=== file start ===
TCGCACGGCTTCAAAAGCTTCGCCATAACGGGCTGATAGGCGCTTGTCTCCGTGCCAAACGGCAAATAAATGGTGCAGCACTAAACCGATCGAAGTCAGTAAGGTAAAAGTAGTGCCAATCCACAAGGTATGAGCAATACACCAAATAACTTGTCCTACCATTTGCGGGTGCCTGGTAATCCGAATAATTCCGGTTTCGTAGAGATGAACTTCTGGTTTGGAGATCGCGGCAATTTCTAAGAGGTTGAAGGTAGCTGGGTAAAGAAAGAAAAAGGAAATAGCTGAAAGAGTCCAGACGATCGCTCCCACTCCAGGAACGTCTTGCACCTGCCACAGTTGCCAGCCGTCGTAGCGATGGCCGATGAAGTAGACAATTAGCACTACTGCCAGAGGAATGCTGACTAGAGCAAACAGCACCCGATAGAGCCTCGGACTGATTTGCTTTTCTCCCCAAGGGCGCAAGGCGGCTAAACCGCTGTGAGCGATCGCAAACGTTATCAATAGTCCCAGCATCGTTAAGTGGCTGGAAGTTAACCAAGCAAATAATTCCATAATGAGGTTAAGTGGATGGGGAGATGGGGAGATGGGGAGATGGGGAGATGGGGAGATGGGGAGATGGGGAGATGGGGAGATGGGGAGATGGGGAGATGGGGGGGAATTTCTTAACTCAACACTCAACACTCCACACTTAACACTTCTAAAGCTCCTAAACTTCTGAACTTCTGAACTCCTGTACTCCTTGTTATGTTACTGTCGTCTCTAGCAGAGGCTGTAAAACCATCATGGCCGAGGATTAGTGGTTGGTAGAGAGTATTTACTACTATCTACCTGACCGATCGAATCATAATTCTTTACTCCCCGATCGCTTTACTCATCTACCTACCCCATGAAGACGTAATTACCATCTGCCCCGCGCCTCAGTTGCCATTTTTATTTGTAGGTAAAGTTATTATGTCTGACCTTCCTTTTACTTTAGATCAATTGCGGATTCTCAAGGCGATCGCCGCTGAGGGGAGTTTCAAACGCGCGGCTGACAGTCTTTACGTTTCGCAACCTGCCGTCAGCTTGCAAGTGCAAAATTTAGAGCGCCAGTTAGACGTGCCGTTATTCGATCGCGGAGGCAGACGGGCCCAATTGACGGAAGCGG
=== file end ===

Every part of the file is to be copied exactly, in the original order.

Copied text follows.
TCGCACGGCTTCAAAAGCTTCGCCATAACGGGCTGATAGGCGCTTGTCTCCGTGCCAAACGGCAAATAAATGGTGCAGCACTAAACCGATCGAAGTCAGTAAGGTAAAAGTAGTGCCAATCCACAAGGTATGAGCAATACACCAAATAACTTGTCCTACCATTTGCGGGTGCCTGGTAATCCGAATAATTCCGGTTTCGTAGAGATGAACTTCTGGTTTGGAGATCGCGGCAATTTCTAAGAGGTTGAAGGTAGCTGGGTAAAGAAAGAAAAAGGAAATAGCTGAAAGAGTCCAGACGATCGCTCCCACTCCAGGAACGTCTTGCACCTGCCACAGTTGCCAGCCGTCGTAGCGATGGCCGATGAAGTAGACAATTAGCACTACTGCCAGAGGAATGCTGACTAGAGCAAACAGCACCCGATAGAGCCTCGGACTGATTTGCTTTTCTCCCCAAGGGCGCAAGGCGGCTAAACCGCTGTGAGCGATCGCAAACGTTATCAATAGTCCCAGCATCGTTAAGTGGCTGGAAGTTAACCAAGCAAATAATTCCATAATGAGGTTAAGTGGATGGGGAGATGGGGAGATGGGGAGATGGGGAGATGGGGAGATGGGGAGATGGGGAGATGGGGAGATGGGGAGATGGGGAGATGGGGGGGAATTTCTTAACTCAACACTCAACACTCCACACTTAACACTTCTAAAGCTCCTAAACTTCTGAACTTCTGAACTCCTGTACTCCTTGTTATGTTACTGTCGTCTCTAGCAGAGGCTGTAAAACCATCATGGCCGAGGATTAGTGGTTGGTAGAGAGTATTTACTACTATCTACCTGACCGATCGAATCATAATTCTTTACTCCCCGATCGCTTTACTCATCTACCTACCCCATGAAGACGTAATTACCATCTGCCCCGCGCCTCAGTTGCCATTTTTATTTGTAGGTAAAGTTATTATGTCTGACCTTCCTTTTACTTTAGATCAATTGCGGATTCTCAAGGCGATCGCCGCTGAGGGGAGTTTCAAACGCGCGGCTGACAGTCTTTACGTTTCGCAACCTGCCGTCAGCTTGCAAGTGCAAAATTTAGAGCGCCAGTTAGACGTGCCGTTATTCGATCGCGGAGGCAGACGGGCCCAATTGACGGAAGCGG